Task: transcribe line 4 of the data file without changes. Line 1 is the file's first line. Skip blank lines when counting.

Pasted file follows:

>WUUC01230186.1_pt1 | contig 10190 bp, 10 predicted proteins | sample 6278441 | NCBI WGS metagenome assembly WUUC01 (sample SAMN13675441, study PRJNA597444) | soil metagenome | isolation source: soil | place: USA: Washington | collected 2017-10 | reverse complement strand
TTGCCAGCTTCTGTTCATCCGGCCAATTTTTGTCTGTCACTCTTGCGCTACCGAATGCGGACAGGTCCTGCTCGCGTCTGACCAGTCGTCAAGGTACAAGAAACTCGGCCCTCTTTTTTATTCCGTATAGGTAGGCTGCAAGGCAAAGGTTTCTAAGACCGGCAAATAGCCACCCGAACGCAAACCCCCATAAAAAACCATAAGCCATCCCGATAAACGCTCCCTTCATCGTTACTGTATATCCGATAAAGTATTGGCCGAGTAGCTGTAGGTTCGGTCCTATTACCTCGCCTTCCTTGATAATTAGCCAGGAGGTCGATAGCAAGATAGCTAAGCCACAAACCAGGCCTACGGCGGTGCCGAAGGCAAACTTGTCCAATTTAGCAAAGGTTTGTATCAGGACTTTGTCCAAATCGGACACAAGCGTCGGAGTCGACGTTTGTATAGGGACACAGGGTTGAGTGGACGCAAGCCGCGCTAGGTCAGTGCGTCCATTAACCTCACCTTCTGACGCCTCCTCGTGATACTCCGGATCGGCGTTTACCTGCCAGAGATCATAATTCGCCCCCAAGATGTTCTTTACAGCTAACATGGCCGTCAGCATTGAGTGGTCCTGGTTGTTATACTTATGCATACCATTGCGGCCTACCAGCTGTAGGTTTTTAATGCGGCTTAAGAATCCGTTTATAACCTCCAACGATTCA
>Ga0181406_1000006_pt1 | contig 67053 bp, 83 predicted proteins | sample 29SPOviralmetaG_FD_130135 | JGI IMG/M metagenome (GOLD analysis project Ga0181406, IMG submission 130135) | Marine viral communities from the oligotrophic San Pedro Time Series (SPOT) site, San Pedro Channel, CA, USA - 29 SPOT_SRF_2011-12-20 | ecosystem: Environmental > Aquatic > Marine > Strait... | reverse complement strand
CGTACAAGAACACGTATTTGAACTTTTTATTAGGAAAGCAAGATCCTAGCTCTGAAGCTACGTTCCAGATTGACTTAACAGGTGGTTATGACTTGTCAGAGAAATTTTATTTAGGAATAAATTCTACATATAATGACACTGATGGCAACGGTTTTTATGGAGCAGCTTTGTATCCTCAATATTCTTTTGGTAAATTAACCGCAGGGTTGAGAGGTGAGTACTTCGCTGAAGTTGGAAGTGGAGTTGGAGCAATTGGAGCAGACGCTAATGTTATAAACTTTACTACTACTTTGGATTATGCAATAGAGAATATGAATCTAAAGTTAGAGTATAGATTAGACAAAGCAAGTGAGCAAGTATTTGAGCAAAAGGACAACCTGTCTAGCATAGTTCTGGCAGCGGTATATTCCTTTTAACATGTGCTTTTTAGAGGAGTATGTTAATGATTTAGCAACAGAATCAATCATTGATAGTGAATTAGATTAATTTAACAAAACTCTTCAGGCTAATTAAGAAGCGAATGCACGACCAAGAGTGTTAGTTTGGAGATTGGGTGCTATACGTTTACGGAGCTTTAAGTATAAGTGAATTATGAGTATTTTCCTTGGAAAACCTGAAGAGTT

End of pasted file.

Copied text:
CGTACAAGAACACGTATTTGAACTTTTTATTAGGAAAGCAAGATCCTAGCTCTGAAGCTACGTTCCAGATTGACTTAACAGGTGGTTATGACTTGTCAGAGAAATTTTATTTAGGAATAAATTCTACATATAATGACACTGATGGCAACGGTTTTTATGGAGCAGCTTTGTATCCTCAATATTCTTTTGGTAAATTAACCGCAGGGTTGAGAGGTGAGTACTTCGCTGAAGTTGGAAGTGGAGTTGGAGCAATTGGAGCAGACGCTAATGTTATAAACTTTACTACTACTTTGGATTATGCAATAGAGAATATGAATCTAAAGTTAGAGTATAGATTAGACAAAGCAAGTGAGCAAGTATTTGAGCAAAAGGACAACCTGTCTAGCATAGTTCTGGCAGCGGTATATTCCTTTTAACATGTGCTTTTTAGAGGAGTATGTTAATGATTTAGCAACAGAATCAATCATTGATAGTGAATTAGATTAATTTAACAAAACTCTTCAGGCTAATTAAGAAGCGAATGCACGACCAAGAGTGTTAGTTTGGAGATTGGGTGCTATACGTTTACGGAGCTTTAAGTATAAGTGAATTATGAGTATTTTCCTTGGAAAACCTGAAGAGTT